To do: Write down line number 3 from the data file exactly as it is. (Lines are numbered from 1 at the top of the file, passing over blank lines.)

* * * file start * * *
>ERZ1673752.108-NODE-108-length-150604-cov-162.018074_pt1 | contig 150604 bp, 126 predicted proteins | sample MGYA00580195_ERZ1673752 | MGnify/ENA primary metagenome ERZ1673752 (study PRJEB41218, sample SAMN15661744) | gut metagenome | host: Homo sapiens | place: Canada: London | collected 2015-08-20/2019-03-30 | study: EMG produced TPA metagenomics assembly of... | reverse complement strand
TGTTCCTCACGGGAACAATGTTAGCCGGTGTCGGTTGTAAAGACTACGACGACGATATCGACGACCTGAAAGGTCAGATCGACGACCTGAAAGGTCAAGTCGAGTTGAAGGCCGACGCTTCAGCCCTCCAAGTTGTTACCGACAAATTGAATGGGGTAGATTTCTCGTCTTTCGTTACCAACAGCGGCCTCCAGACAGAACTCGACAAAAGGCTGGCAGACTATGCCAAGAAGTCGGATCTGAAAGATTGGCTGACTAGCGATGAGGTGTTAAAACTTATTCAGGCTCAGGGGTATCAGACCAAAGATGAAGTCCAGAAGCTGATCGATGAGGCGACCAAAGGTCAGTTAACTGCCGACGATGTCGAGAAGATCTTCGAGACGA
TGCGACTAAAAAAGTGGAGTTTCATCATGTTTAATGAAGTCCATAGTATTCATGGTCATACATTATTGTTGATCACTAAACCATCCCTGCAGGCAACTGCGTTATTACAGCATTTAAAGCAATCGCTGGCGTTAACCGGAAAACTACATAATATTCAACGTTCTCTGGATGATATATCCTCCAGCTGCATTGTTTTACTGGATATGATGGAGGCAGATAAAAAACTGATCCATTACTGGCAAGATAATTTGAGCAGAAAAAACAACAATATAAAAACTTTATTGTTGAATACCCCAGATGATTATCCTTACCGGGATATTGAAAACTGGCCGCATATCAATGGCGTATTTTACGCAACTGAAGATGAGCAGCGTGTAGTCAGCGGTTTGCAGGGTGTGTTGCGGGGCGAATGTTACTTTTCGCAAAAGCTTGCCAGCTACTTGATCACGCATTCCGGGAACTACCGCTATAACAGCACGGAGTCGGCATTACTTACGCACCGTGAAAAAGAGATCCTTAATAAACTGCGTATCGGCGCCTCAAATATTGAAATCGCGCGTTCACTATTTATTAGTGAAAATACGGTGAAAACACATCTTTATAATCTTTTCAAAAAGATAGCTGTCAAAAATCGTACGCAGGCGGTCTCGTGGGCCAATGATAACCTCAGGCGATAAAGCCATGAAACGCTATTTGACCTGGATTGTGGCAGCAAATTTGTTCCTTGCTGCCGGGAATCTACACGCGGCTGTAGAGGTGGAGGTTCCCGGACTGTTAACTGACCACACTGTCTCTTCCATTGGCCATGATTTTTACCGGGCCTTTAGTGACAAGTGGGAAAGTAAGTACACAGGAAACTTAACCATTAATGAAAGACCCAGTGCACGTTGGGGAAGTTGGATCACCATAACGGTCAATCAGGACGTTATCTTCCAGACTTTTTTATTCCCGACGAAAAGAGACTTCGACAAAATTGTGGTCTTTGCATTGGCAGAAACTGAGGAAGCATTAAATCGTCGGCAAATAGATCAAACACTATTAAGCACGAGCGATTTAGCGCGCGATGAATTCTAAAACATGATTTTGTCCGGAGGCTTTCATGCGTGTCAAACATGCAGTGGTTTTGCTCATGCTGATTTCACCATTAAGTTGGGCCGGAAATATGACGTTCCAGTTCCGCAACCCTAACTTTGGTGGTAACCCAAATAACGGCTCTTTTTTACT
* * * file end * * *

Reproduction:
TGCGACTAAAAAAGTGGAGTTTCATCATGTTTAATGAAGTCCATAGTATTCATGGTCATACATTATTGTTGATCACTAAACCATCCCTGCAGGCAACTGCGTTATTACAGCATTTAAAGCAATCGCTGGCGTTAACCGGAAAACTACATAATATTCAACGTTCTCTGGATGATATATCCTCCAGCTGCATTGTTTTACTGGATATGATGGAGGCAGATAAAAAACTGATCCATTACTGGCAAGATAATTTGAGCAGAAAAAACAACAATATAAAAACTTTATTGTTGAATACCCCAGATGATTATCCTTACCGGGATATTGAAAACTGGCCGCATATCAATGGCGTATTTTACGCAACTGAAGATGAGCAGCGTGTAGTCAGCGGTTTGCAGGGTGTGTTGCGGGGCGAATGTTACTTTTCGCAAAAGCTTGCCAGCTACTTGATCACGCATTCCGGGAACTACCGCTATAACAGCACGGAGTCGGCATTACTTACGCACCGTGAAAAAGAGATCCTTAATAAACTGCGTATCGGCGCCTCAAATATTGAAATCGCGCGTTCACTATTTATTAGTGAAAATACGGTGAAAACACATCTTTATAATCTTTTCAAAAAGATAGCTGTCAAAAATCGTACGCAGGCGGTCTCGTGGGCCAATGATAACCTCAGGCGATAAAGCCATGAAACGCTATTTGACCTGGATTGTGGCAGCAAATTTGTTCCTTGCTGCCGGGAATCTACACGCGGCTGTAGAGGTGGAGGTTCCCGGACTGTTAACTGACCACACTGTCTCTTCCATTGGCCATGATTTTTACCGGGCCTTTAGTGACAAGTGGGAAAGTAAGTACACAGGAAACTTAACCATTAATGAAAGACCCAGTGCACGTTGGGGAAGTTGGATCACCATAACGGTCAATCAGGACGTTATCTTCCAGACTTTTTTATTCCCGACGAAAAGAGACTTCGACAAAATTGTGGTCTTTGCATTGGCAGAAACTGAGGAAGCATTAAATCGTCGGCAAATAGATCAAACACTATTAAGCACGAGCGATTTAGCGCGCGATGAATTCTAAAACATGATTTTGTCCGGAGGCTTTCATGCGTGTCAAACATGCAGTGGTTTTGCTCATGCTGATTTCACCATTAAGTTGGGCCGGAAATATGACGTTCCAGTTCCGCAACCCTAACTTTGGTGGTAACCCAAATAACGGCTCTTTTTTACT